A Hard Confession

May 8, 2019 | by: Shea Oakley | 0 Comments

Posted in: Follow Up From Sermons

When I heard last Sunday’s message about our calling to be witnesses I found myself feeling challenged in a way I simply did not want to be challenged. That is the unfortunate truth and it has been this way for much of my Christian life. I hate being told to “step out of my comfort zone”, to take risks in sharing the Gospel, to be willing to suffer in taking those risks. The fact that virtually everything I heard was not only true, but true about me, doesn’t change how much resistance I feel to receiving and acting on that message. I’ve heard it preached at many times and in many ways throughout my years as a professed follower of Christ, and it never seems to get any easier to hear.

By this I do not mean I’ve never been a witness to people. In one sense I’ve witnessed to many, especially though 17 years of Christian writing and 7 years of on-line Christian coaching. I have had the privilege to impact lives with the help of the Holy Spirit. I have been able to lead some people to Christ.

The problem is that both the writing and the coaching are, to a large degree, anonymous. Both have rarely involved putting me in the uncomfortable position of trying to tell someone about Christ, who He is and what He’s done for me, face to face.

Here is a recent example: Kat and I have a next-door neighbor who is dealing with a third recurrence of Cancer. I fear this bout might be his last. He and his wife have lived next to us for several years, but we barely know each other. We do know that he is a man of good will though, most recently proven when he jump-started my car on a frigid winter’s night, and a courageous man (he is a professional fire-fighter).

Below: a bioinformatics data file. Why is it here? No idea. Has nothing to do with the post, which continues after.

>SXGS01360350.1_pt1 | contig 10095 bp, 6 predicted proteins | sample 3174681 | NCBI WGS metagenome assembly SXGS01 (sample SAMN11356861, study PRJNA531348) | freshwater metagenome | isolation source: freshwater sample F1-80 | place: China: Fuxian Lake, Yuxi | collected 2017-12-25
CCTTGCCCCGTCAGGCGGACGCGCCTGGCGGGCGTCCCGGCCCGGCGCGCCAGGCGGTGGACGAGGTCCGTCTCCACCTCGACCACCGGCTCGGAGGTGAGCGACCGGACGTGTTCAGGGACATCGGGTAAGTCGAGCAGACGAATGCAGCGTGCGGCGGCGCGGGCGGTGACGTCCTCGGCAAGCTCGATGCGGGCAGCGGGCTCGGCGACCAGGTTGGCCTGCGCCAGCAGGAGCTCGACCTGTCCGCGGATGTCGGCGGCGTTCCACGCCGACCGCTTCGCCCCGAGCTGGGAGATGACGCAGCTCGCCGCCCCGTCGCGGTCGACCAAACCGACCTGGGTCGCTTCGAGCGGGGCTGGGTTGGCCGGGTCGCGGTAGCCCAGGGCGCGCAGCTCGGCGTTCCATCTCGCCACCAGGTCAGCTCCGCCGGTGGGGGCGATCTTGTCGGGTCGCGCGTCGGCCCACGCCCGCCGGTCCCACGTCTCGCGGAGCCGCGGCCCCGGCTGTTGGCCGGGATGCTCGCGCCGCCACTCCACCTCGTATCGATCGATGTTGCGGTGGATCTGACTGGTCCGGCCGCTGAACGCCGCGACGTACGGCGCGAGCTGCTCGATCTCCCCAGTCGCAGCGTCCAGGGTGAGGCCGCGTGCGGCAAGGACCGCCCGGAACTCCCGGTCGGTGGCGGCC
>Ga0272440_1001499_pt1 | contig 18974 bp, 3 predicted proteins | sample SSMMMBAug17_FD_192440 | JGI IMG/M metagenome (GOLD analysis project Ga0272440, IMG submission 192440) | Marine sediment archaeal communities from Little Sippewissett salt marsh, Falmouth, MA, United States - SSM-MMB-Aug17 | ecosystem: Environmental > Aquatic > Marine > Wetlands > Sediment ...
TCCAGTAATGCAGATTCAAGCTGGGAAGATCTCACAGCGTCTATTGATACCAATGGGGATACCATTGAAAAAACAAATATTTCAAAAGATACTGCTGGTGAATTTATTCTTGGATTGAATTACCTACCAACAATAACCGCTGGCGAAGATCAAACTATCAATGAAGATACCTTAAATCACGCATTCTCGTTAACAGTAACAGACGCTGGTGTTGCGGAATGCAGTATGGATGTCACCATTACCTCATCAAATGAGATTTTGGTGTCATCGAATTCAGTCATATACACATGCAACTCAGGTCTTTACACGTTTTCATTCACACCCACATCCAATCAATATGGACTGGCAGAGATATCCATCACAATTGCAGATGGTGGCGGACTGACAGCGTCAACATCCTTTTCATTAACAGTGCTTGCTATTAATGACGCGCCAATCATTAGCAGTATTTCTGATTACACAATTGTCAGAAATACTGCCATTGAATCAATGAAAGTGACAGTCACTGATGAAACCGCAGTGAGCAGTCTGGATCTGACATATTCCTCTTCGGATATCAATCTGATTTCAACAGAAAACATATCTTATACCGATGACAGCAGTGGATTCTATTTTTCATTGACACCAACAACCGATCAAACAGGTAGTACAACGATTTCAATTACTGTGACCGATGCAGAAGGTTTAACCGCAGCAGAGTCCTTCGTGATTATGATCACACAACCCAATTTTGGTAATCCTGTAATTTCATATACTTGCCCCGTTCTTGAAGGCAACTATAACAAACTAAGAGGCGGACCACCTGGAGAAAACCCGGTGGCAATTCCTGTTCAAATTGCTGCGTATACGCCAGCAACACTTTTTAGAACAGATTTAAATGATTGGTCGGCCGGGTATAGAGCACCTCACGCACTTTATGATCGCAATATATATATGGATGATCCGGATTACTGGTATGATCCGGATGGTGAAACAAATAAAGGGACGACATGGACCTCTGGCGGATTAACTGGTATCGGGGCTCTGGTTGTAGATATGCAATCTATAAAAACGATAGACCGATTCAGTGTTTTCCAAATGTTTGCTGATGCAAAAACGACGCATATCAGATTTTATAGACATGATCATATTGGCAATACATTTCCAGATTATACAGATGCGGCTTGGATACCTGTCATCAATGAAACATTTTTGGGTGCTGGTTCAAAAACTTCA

I felt a strong sense of urgency to tell him about the hope I have in Jesus, but I must confess that too much of the urge came from not wanting to have to explain to God someday why an aspiring pastor didn’t bother to do more than pray for a possibly dying man. How’s that for wrong motivation? So we bought him and his wife a fruit-basket and I attached a copy of my written testimony along with a small note saying we were praying for them, asking him to read it, and giving him my contact information. Kat then dropped it on their doorstep (I didn’t even have the courage to do that).

We gave them that basket nearly a month ago. We have not heard a thing from them and I have not followed up. Why?

The answer is simple; really, I do not want to be rejected. I’ve been rejected a lot in my life for reasons totally unrelated to my faith and I don’t feel like being rejected again. The silence from next door tells me that the testimony probably was not well received and I do not want to push it one bit more. Wasn’t sending the basket and the testimony enough? At least that is what I try to tell myself.

Unfortunately the bottom line is this: I’m afraid to follow up. In fact there are few things right now, as I sit here in front of my computer, that I less want to do. Yet what if I’d gone over there right from the start and personally handed him that basket? What if I’d had the courage to talk to my desperately sick neighbor face to face?

The truth of the matter is I most likely still can, but I feel like I’ve already blown it. I’ve allowed fear, and at least partially wrong motivation, to keep me from acting in exactly the kind of “outside our comfort zone” boldness that Chris is absolutely right in saying we who call ourselves Christians sometimes need to do.

How long will I hear these kinds of messages and still resist doing for others what God clearly wants me to do out of both obedience to him and love for others? How long will I let self-protection be an idol in my life? I wish that I knew that answer as I write these words.

 

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